SAHLOUL: Many of them already want to come back to Syria and want to volunteer, actually, in Syria. Some of them may serve in the emergency room, especially if it is relatively safe.
AMOS: Doctors have a special place in Syrian society: the top graduates, the cream of the crop, natural leaders. So doctors were an early target of the regime when the revolution began, says Dr. Sahloul. At least 60 physicians have been killed, more than 200 arrested, he says. Syria's health care system, one of the best in the Middle East, is near collapse.
SAHLOUL: Hospitals are being targeted. Patients are pulled from the operating room. Patients are being tortured inside the hospitals. You have reports of doctors on the other side who are killing patients. This is unheard of. I've never seen something like this.
AMOS: Many doctors fled to Turkey, and they're caring for a refugee population that has overwhelmed the Turkish health care system.
(SOUNDBITE OF SNAPPING NOISE)
AMOS: This patient bears his pain in silence as a doctor bandages the stump of his leg, recently amputated below the knee. This rehabilitation center in southern Turkey is run by Syrian doctors, funded by a Syrian businessman in the Gulf. The medical staff all fled Syria under threat, says Dr. Ammar Martini, who heads the center. When protests broke out in his hometown of Idlib, security police ordered doctors to withhold treatment from anyone shot on the streets.
DR. AMMAR MARTINI: Of course, three or four times they told me, it is not allowed for you to treat any wounded person.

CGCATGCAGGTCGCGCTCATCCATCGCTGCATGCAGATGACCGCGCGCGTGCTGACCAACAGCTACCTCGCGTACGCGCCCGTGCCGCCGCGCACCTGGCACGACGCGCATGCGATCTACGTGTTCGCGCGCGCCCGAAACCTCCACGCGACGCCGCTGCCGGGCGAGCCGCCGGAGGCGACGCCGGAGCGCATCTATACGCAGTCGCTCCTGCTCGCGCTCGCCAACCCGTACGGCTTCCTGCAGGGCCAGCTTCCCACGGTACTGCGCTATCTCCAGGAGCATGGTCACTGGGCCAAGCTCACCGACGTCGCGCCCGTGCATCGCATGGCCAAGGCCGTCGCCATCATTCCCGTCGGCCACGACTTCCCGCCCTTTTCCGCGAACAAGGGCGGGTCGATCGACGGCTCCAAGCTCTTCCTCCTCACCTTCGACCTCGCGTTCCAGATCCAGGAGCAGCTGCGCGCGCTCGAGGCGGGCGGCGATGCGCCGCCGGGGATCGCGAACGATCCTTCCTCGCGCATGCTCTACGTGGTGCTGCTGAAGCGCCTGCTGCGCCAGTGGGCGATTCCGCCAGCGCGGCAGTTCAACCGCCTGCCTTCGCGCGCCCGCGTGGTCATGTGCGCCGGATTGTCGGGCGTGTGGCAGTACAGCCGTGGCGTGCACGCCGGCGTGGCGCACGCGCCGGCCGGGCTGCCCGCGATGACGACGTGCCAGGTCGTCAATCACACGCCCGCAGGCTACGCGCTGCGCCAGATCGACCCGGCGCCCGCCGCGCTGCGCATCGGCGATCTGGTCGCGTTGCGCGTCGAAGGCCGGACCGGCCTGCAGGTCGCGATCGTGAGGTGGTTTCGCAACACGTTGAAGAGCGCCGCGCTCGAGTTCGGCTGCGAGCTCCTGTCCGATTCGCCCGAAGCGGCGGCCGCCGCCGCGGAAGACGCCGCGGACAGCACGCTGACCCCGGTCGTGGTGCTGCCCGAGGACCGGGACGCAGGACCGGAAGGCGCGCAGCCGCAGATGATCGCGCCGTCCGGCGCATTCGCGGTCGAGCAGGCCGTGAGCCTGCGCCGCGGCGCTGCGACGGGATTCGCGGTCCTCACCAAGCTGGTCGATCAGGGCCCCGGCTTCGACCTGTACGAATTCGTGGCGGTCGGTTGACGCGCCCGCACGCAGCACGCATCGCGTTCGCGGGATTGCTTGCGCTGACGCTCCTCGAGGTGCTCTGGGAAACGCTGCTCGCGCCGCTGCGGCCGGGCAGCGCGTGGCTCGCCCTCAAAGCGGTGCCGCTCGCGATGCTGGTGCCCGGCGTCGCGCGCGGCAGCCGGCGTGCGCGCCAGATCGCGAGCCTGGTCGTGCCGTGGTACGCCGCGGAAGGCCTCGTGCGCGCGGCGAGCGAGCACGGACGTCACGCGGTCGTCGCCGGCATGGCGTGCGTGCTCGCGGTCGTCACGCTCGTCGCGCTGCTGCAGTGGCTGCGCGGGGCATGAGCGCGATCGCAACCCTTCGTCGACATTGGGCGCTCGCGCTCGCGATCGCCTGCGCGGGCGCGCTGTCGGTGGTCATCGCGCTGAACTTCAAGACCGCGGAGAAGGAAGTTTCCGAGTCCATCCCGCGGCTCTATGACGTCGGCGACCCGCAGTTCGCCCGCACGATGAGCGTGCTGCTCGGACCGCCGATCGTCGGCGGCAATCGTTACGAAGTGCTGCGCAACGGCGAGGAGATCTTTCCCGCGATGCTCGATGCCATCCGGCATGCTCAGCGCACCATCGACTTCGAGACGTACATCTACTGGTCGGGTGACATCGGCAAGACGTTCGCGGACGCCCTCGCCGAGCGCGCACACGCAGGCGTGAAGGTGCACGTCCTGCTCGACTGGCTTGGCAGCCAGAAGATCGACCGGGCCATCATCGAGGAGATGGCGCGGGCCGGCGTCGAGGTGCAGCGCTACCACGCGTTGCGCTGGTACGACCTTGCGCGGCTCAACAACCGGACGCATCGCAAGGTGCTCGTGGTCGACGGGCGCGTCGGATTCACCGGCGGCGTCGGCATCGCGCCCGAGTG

AMOS: Is that why you left and came here?
MARTINI: Yeah. When I thought I will be killed, I leave.
AMOS: Now, he can offer long-term care for patients from across Syria - Idlib, Hama, Homs; protest towns under fierce army shelling.
(SOUNDBITE OF DRAWER OPENING)
SAHLOUL: (Foreign language spoken)
AMOS: Dr. Sahloul is here to see the new center. He stops by the bed of a young woman from Homs. She tells him she waited days for treatment; was smuggled out of the besieged city through a sewerage pipe, her wounds badly infected during the long ordeal. His physician's composure slips for a moment, as he surveys her damaged body.
SAHLOUL: She was shelled by a missile to her left arm and to her left side. As you see, she has several surgeries on her belly and her left leg, and her left arm was amputated. She's 24 years old.
AMOS: Rebuilding Syria's shattered health care system is one of the biggest challenges ahead. Treating the wounded inside Syria is his immediate concern.
SAHLOUL: We learn in medical school and training how to deal with crisis, how to deal with patients who are in the intensive care unit. And right now, Syria is in crisis, is in critical condition.
AMOS: A critical condition caused by his old med school classmate, President Bashar al-Assad, he says. But Dr. Sahloul is convinced this is a turning point in the revolution. As rebels take more territory across the country, it is now time for the doctors to go back.
Deborah Amos, NPR News.